–To paraphrase Leo Tolstoy, sound money is always sound in the same boring way. Unsound money is always unsound in an inflationary way.
–Okay. Maybe it’s a stretch to say that Tolstoy would have anything to say about sound money. He was, after all, in favour of getting rid of private property. But as a farmer, he might have something to say about wheat prices. That something might be, “Wow!” or the Russian equivalent of, “Wow!”
–You can see from the chart below that wheat prices are in rare territory. Only once before has the monthly closing price for a bushel of wheat in the spot market been this high. That was back in early 2008 when wheat traded for nearly US$12 a bushel. The average price in the spot market for January was $8.52.
–Bread jokes aside, rising grain prices are no laughing matter. Egypt, for example, is the largest wheat importer in the world, according to the Wall Street Journal. One in five people make less than $1 a day in Egypt. Bread is a subsidised commodity.
–People are not gathering by the millions in Cairo complaining of high bread prices. But what’s happening in Egypt is really, at its core, a currency story. It’s the story of the disintegration of the global dollar standard. The great unravelling of the greenback has unleashed higher food and fuel prices. Those increases are seen and felt first (and most) in places where those commodities are still relatively scarce.
–If wheat strength was really just U.S. dollar weakness, would you have anything to worry about? Well, yes! Why? We’re glad you asked.
–If the origin of record grains prices is in a weak dollar, it won’t stop there. The weak dollar has driven up base and precious metals. Now it’s pushing up food prices. Next and most destabilising of all is energy.
–True, Brent crude prices fell slightly yesterday. But they’re still over $100. And more importantly, there is this possibility: oil prices will spike as traders, speculators, and governments realise that the dollar standard is convulsing in its death throes and that physical ownership of energy is the most important strategic consideration now.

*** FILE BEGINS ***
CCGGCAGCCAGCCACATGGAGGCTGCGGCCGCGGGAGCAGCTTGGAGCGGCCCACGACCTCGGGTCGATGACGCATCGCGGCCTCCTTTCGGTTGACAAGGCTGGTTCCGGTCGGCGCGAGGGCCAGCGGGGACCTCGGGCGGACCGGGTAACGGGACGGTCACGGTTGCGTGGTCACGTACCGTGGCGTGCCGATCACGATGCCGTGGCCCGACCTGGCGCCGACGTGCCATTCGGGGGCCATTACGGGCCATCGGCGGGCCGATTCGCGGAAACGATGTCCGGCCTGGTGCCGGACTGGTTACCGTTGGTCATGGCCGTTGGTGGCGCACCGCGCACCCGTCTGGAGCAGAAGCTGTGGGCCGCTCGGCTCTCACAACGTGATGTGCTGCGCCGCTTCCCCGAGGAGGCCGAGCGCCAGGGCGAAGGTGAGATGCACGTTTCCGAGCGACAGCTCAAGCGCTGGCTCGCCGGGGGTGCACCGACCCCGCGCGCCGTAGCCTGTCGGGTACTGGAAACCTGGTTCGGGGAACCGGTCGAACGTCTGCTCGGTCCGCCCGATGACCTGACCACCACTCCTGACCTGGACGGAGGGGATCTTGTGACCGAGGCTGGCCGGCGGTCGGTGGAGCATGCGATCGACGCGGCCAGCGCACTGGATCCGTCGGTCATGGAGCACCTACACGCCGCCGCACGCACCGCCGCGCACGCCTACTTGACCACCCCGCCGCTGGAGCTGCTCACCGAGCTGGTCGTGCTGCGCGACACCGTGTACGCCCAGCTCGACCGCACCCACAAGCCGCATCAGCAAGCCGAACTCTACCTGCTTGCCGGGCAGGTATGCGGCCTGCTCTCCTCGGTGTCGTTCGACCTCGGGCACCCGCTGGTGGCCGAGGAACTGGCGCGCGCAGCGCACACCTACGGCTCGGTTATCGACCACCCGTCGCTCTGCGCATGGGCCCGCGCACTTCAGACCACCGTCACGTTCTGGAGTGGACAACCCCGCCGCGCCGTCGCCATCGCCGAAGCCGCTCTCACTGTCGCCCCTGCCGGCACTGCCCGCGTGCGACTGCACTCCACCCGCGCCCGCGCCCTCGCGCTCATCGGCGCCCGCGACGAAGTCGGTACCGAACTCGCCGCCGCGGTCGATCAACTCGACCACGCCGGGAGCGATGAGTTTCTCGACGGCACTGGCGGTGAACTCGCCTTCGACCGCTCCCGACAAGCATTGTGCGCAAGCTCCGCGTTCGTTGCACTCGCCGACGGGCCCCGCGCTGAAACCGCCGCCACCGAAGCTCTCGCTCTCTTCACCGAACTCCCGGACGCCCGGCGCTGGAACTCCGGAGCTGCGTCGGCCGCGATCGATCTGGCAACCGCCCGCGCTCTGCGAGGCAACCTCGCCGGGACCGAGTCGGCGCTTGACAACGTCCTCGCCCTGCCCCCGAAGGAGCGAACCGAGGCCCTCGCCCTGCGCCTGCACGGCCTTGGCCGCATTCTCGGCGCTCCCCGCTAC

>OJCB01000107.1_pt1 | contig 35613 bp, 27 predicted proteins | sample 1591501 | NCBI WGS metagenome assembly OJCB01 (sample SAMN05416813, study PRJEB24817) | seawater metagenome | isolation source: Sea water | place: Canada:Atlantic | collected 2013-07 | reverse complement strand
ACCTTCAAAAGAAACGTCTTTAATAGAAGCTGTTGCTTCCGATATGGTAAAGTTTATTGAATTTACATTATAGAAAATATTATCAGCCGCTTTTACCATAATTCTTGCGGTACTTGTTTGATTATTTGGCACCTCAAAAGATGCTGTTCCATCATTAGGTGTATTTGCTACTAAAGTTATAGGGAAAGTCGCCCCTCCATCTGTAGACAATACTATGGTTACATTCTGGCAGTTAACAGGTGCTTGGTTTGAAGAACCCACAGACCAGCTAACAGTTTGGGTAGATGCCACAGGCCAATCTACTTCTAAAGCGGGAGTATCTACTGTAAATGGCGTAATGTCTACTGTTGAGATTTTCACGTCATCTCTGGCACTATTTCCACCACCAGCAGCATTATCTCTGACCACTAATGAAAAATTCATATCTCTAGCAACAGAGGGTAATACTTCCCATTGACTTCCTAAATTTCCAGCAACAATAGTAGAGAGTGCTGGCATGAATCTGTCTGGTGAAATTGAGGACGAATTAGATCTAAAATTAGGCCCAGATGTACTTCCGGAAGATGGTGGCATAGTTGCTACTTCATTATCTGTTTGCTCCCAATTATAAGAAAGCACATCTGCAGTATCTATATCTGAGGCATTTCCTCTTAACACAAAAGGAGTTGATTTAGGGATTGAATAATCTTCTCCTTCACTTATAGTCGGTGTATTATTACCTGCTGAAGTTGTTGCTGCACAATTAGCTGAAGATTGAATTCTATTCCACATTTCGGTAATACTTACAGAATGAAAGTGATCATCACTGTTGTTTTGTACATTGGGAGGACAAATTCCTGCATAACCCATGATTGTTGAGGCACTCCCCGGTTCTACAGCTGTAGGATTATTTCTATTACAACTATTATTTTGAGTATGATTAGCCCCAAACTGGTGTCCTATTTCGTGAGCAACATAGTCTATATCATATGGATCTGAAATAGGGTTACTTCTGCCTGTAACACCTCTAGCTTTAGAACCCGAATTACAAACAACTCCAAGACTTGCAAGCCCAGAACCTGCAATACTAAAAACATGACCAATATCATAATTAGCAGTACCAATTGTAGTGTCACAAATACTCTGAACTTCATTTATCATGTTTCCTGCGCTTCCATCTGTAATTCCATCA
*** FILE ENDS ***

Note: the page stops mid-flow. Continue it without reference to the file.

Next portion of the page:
–A simpler formulation of this idea is one we’ve been making for years: sell paper, buy stuff. But now it’s getting pretty elemental. The paper with which the world trades commodities, the U.S. dollar, is in real strife. That strife is causing geopolitical wealth quakes. And what’s worse is that it may get worse!
–Kansas City Federal Reserve Bank President, Thomas Hoenig, says that a new round of Quantitative Easing—cleverly dubbed “QE3”—“may get discussed” if U.S. economic data stays weak, according to Reuters. And Hoenig is a hawk. He was at least verbally opposed to the first $600 billion monetisation of government debt.
–But really, if it’s resolved to be self-important and protect the interests of its banker owners, the US Fed has no choice but to keep buying government bonds. That keeps U.S. interest rates low, for now. And that keeps the U.S. housing market from total implosion. Also, the Fed is the buyer of last resort for U.S. Treasury Debt. And if the Japanese and Chinese choose not to fund U.S. fiscal deficits, someone is going to have to.
–And you wonder why prices for real goods are now moving toward an inflationary tipping point?
–Our colleague Dr. Alex Cowie gave his take on the food/agriculture story in the latest issue of Diggers and Drillers, published earlier this week. We can’t tell you what share he recommended to his readers. But we can say that Alex agreed with the investment sentiment of BlackRock founder Larry Fink that you should, “Go long agriculture and water and go to the beach.”
–Fink reckons food and water are even better sector bets than energy. We’re not so sure. It takes energy to grow food. And as an investment prospect, food and water are a lot harder to invest in than energy.
–This is why we’re focussing on the energy story in our own newsletter, the Australian Wealth Gameplan. If higher energy prices are the imminent result of the ongoing global currency quake, there MAY be a way to speculate on it and buy select Aussie energy stocks for a short-term gain.
–The emphasis above is on speculation. Sadly, this is what the manipulation of the price of money turns investors into. When the money printers run over-time, all you can really do is keep track of what you think things are really worth and buy them if they look cheap. That’s if you’re an investor (this is what Greg Canavan does in Sound Money. Sound Investments and why we’re so glad he agreed to join our team this year).
–But if you’re buying Aussie energy stocks based on gains you reckon might come from higher oil prices and a re-rating of local stocks, you’re speculating. You can make money speculating, of course. But it’s a reminder that Ben Bernanke has effectively turned the world’s financial markets into a giant casino, in addition to triggering inflation in commodity markets.